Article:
It’s often said as a joke among computer scientists (especially among those who work on systems, as opposed to theory) that there are really only two ideas in the field: abstraction and indirection. I’d like to explain what happens when these ideas (more about which in a moment) are applied not just in the abstruse confines of software and hardware and computer systems but instead are applied to a society as a whole. While it might seem like a leap to say that such academic principles of computer science impact society, I’d like to make that case that that’s exactly what’s happened while we weren’t looking.
Computer science is an odd field — it consists of everything from pure mathematics (e.g. computational complexity theory), applied mathematics (e.g. algorithms and cryptography), engineering (e.g. distributed systems), and even some of what we might traditionally call science (e.g. Internet measurement). Computer scientists might bristle at the following, but to a first approximation subfields within computer science fall broadly into two categories: theory and systems. My academic background is in the latter, though I’m also fairly familiar with theory as well. Theory includes algorithms and complexity theory.
There’s been a movement of sorts for the last decade to attempt to quantify everything, as technologists expand their vision and reach and dominance in society. From crime fighting to education to governance to personal health to many many more fields, computer scientists have jumped in with both feet, and more than that, people have welcomed their dominance, perhaps from a perspective that “data will set us free.”
The DIKW — Data, Information, Knowledge, Wisdom hierarchy — is a nice classification, and one that I think more computer scientists should consider. To put it simply, I think we’ve seen a replacement of a smaller amount of knowledge and wisdom for a larger amount of data and information, in the hopes or claims that more is better. We have shoes that will tell us how fast and how far we’ve run, phones that can and do monitor everything from what we’re currently doing to what someone else is typing nearby, purportedly crime-fighting cameras and microphones, and much much more. But it’s not clear that any of this is turning into knowledge or wisdom — my hypothesis is that knowledge and wisdom have a fundamental limit, in that they are generated by slow processes of human minds and human interactions, and more data or information won’t help speed that up.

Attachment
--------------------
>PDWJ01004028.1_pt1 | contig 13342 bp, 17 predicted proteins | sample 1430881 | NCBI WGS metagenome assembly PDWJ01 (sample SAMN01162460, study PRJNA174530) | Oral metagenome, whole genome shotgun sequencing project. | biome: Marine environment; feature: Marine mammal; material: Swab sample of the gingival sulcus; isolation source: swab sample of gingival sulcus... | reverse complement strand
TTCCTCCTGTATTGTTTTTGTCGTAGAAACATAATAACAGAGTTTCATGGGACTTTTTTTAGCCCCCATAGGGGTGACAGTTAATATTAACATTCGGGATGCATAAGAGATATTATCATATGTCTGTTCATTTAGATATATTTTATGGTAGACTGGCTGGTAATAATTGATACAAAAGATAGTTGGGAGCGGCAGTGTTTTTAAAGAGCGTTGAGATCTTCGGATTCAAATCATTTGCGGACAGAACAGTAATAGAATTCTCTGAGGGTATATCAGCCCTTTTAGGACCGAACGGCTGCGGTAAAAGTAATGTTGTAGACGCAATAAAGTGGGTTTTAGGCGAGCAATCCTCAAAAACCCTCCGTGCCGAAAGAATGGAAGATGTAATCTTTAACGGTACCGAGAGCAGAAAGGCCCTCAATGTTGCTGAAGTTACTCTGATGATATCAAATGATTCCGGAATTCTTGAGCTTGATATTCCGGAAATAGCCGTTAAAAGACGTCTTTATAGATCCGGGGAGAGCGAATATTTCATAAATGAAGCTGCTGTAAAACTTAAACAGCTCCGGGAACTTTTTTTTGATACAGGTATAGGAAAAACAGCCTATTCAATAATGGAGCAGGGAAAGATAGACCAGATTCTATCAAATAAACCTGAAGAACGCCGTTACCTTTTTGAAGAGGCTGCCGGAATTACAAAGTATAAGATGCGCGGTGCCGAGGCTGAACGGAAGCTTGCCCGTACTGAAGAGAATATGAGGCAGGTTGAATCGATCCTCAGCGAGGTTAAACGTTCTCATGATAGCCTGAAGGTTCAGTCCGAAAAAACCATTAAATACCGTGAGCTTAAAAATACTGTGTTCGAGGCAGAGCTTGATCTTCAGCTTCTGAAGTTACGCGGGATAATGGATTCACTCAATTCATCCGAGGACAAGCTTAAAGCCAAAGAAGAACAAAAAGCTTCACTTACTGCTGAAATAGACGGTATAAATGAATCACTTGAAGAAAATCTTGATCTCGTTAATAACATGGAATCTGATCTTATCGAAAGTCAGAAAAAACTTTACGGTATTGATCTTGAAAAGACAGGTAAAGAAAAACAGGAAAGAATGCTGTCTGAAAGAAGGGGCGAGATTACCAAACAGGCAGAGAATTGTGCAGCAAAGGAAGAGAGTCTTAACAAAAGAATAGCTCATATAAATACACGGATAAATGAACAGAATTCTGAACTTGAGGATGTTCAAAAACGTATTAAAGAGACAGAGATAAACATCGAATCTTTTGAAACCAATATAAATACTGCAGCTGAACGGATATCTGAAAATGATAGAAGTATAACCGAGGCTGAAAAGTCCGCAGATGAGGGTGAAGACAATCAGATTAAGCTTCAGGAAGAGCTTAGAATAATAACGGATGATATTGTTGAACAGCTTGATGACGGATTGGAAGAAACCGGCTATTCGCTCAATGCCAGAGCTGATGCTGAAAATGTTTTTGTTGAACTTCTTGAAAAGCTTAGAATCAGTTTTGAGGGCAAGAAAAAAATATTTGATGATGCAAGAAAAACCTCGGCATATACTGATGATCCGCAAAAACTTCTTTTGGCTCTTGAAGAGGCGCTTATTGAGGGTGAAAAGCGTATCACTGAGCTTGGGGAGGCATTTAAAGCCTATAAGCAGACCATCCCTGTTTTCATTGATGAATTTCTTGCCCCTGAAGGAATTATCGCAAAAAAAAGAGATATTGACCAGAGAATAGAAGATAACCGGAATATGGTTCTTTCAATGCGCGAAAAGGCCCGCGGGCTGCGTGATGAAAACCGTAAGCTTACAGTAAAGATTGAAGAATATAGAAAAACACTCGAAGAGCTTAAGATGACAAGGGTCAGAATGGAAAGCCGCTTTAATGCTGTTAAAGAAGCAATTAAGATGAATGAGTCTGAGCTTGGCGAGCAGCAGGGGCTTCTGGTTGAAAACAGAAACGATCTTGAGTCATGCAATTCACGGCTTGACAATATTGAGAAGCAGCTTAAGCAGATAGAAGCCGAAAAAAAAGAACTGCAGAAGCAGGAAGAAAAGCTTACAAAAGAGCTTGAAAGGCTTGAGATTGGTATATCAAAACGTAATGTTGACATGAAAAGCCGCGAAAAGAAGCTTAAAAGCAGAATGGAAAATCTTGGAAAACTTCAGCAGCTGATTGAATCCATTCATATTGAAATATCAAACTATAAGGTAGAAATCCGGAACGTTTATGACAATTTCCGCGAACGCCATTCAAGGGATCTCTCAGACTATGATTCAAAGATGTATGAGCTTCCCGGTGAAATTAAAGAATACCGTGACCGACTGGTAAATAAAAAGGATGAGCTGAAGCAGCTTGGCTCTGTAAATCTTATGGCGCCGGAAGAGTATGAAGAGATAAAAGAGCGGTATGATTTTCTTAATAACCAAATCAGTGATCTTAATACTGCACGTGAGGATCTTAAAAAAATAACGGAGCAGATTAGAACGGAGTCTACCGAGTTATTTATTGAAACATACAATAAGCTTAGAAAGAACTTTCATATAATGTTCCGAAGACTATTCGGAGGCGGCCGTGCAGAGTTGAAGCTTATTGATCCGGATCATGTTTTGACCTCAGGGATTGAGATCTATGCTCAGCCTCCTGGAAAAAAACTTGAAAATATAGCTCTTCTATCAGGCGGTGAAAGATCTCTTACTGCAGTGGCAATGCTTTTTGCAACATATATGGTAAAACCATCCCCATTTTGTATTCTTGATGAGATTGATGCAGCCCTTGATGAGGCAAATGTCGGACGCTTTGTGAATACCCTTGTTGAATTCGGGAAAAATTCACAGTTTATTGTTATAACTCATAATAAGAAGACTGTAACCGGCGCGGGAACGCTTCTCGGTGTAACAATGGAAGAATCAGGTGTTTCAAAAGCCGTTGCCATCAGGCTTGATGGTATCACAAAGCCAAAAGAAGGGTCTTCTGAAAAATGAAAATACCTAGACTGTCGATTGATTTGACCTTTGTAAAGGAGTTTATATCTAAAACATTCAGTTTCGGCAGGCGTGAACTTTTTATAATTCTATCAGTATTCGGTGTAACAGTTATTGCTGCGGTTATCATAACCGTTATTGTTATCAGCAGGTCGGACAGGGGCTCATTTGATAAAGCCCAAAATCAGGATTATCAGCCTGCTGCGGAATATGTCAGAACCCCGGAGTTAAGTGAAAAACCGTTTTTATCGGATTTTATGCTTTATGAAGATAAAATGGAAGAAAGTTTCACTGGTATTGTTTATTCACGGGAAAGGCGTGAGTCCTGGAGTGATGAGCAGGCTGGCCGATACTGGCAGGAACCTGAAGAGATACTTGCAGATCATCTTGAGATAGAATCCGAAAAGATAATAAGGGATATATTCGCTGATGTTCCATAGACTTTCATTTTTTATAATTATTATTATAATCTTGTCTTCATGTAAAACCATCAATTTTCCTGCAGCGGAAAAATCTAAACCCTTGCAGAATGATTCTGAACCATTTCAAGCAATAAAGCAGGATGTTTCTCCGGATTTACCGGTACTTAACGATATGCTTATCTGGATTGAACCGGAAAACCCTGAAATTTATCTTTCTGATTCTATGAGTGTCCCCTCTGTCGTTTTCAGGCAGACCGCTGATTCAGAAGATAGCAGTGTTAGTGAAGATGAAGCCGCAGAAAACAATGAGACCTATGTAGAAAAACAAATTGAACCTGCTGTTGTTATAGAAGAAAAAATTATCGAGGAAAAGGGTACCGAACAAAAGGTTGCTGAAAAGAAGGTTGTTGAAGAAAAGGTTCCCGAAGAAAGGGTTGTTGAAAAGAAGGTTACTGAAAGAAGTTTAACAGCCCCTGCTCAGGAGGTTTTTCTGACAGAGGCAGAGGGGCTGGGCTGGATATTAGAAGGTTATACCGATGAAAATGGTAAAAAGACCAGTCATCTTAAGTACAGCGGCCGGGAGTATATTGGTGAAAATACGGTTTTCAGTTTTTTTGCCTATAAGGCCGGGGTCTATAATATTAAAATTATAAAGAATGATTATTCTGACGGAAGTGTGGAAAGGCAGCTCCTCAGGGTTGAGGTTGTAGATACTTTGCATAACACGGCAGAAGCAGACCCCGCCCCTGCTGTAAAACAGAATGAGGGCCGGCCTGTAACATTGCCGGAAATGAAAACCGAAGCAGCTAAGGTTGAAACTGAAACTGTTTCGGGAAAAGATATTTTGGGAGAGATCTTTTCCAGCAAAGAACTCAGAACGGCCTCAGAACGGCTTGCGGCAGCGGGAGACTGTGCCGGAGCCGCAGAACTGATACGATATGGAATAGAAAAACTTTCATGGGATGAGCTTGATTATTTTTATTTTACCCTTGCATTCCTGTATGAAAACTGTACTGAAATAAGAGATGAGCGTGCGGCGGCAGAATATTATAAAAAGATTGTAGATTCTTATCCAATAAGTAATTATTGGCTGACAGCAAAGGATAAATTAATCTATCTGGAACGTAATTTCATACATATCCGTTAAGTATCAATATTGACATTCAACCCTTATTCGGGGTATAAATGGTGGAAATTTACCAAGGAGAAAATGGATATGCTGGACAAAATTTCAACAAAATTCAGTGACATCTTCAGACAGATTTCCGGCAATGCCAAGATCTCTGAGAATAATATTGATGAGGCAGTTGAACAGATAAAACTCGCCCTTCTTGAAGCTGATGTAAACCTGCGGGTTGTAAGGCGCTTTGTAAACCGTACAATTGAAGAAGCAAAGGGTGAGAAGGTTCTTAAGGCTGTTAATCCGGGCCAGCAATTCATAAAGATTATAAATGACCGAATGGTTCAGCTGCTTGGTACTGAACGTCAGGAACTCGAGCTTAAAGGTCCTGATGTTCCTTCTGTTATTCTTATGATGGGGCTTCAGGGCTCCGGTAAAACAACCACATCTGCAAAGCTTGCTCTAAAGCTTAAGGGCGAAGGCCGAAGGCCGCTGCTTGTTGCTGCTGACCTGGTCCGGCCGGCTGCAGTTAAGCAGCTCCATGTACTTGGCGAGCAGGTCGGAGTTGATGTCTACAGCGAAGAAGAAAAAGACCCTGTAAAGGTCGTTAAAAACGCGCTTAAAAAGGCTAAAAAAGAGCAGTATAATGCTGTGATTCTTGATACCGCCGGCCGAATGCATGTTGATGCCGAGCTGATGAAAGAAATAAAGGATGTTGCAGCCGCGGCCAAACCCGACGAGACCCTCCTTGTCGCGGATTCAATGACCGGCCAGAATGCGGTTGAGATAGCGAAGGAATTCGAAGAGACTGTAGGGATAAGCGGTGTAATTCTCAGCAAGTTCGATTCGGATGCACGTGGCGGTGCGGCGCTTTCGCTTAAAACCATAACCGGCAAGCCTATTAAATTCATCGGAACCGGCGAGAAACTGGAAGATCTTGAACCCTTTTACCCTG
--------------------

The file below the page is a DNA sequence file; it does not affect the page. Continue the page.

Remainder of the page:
But I think the impact of computing on society goes deeper, and its root is the two concepts of abstraction and indirection.
Abstraction in computer science terms, roughly speaking, is the process by which some computational object — anything you can represent in terms of some data stored in a computer — is boiled down to a set of data fields that describe it. Think of any concept stored by a website you use, and there’s lot of abstraction going on, a lot of it visible from the outside if you know what to look for. For example, many companies publish APIs (Application Programming Interfaces), which are the means by which you can integrate with their software / systems. Those APIs come with descriptions of the abstractions they use to convey information. Want to see what your friends look like to Twitter? Just look at their API — your friends are just a list of numbers. The benefit of abstraction in computing is that it enables code to be written generically and modularly — a friend in code is a simple abstract concept that can be described with a few data fields, rather than a real complex human relationship around which code must be adapted.